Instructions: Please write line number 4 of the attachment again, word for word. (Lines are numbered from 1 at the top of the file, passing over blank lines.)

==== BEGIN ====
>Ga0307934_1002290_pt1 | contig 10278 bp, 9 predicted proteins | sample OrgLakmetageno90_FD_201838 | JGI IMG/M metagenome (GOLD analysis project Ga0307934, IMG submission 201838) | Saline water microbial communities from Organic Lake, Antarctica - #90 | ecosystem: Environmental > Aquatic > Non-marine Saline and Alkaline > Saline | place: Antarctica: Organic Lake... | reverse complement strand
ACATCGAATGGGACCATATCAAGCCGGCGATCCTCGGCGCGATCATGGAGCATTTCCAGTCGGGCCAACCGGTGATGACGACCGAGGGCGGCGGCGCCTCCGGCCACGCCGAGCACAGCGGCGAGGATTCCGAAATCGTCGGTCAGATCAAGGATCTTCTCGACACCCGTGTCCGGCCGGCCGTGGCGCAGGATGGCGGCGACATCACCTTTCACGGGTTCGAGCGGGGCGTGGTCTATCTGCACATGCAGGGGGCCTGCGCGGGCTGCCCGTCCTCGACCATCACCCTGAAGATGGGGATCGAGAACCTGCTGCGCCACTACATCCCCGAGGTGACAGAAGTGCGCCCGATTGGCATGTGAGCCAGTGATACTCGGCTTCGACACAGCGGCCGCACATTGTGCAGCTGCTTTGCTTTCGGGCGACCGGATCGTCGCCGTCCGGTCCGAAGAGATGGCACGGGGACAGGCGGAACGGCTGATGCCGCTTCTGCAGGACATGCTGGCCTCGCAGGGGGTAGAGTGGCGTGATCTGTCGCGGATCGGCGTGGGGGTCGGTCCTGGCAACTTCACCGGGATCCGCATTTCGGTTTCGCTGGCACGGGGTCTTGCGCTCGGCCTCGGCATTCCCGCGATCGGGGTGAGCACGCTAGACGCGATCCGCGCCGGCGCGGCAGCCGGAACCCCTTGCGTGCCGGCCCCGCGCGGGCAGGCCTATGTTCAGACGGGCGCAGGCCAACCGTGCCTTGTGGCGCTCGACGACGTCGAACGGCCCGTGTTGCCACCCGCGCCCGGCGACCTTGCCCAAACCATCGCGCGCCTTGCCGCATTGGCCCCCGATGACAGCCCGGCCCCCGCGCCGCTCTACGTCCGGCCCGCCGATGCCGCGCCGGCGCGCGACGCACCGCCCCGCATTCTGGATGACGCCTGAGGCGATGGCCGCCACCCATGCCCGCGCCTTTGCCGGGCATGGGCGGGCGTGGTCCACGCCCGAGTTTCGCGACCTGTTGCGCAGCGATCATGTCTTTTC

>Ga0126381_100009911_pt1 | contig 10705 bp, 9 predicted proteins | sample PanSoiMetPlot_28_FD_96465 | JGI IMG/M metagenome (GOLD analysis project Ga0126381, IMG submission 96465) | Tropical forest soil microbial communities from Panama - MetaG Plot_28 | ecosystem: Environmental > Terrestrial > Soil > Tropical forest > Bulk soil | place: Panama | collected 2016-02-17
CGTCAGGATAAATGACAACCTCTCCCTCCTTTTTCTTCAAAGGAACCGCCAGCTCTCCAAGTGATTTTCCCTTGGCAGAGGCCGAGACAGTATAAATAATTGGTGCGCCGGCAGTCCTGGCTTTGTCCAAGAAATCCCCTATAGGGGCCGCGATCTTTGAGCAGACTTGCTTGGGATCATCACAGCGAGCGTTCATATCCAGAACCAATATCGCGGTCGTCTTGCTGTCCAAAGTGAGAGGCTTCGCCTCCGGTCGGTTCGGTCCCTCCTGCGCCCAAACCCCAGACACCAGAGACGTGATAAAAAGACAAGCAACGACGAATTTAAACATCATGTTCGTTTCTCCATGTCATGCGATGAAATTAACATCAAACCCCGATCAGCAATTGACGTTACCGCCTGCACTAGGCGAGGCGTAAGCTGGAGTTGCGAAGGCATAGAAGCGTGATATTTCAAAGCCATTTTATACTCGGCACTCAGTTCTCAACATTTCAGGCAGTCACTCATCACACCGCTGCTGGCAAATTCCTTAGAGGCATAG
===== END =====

CGTCAGGATAAATGACAACCTCTCCCTCCTTTTTCTTCAAAGGAACCGCCAGCTCTCCAAGTGATTTTCCCTTGGCAGAGGCCGAGACAGTATAAATAATTGGTGCGCCGGCAGTCCTGGCTTTGTCCAAGAAATCCCCTATAGGGGCCGCGATCTTTGAGCAGACTTGCTTGGGATCATCACAGCGAGCGTTCATATCCAGAACCAATATCGCGGTCGTCTTGCTGTCCAAAGTGAGAGGCTTCGCCTCCGGTCGGTTCGGTCCCTCCTGCGCCCAAACCCCAGACACCAGAGACGTGATAAAAAGACAAGCAACGACGAATTTAAACATCATGTTCGTTTCTCCATGTCATGCGATGAAATTAACATCAAACCCCGATCAGCAATTGACGTTACCGCCTGCACTAGGCGAGGCGTAAGCTGGAGTTGCGAAGGCATAGAAGCGTGATATTTCAAAGCCATTTTATACTCGGCACTCAGTTCTCAACATTTCAGGCAGTCACTCATCACACCGCTGCTGGCAAATTCCTTAGAGGCATAG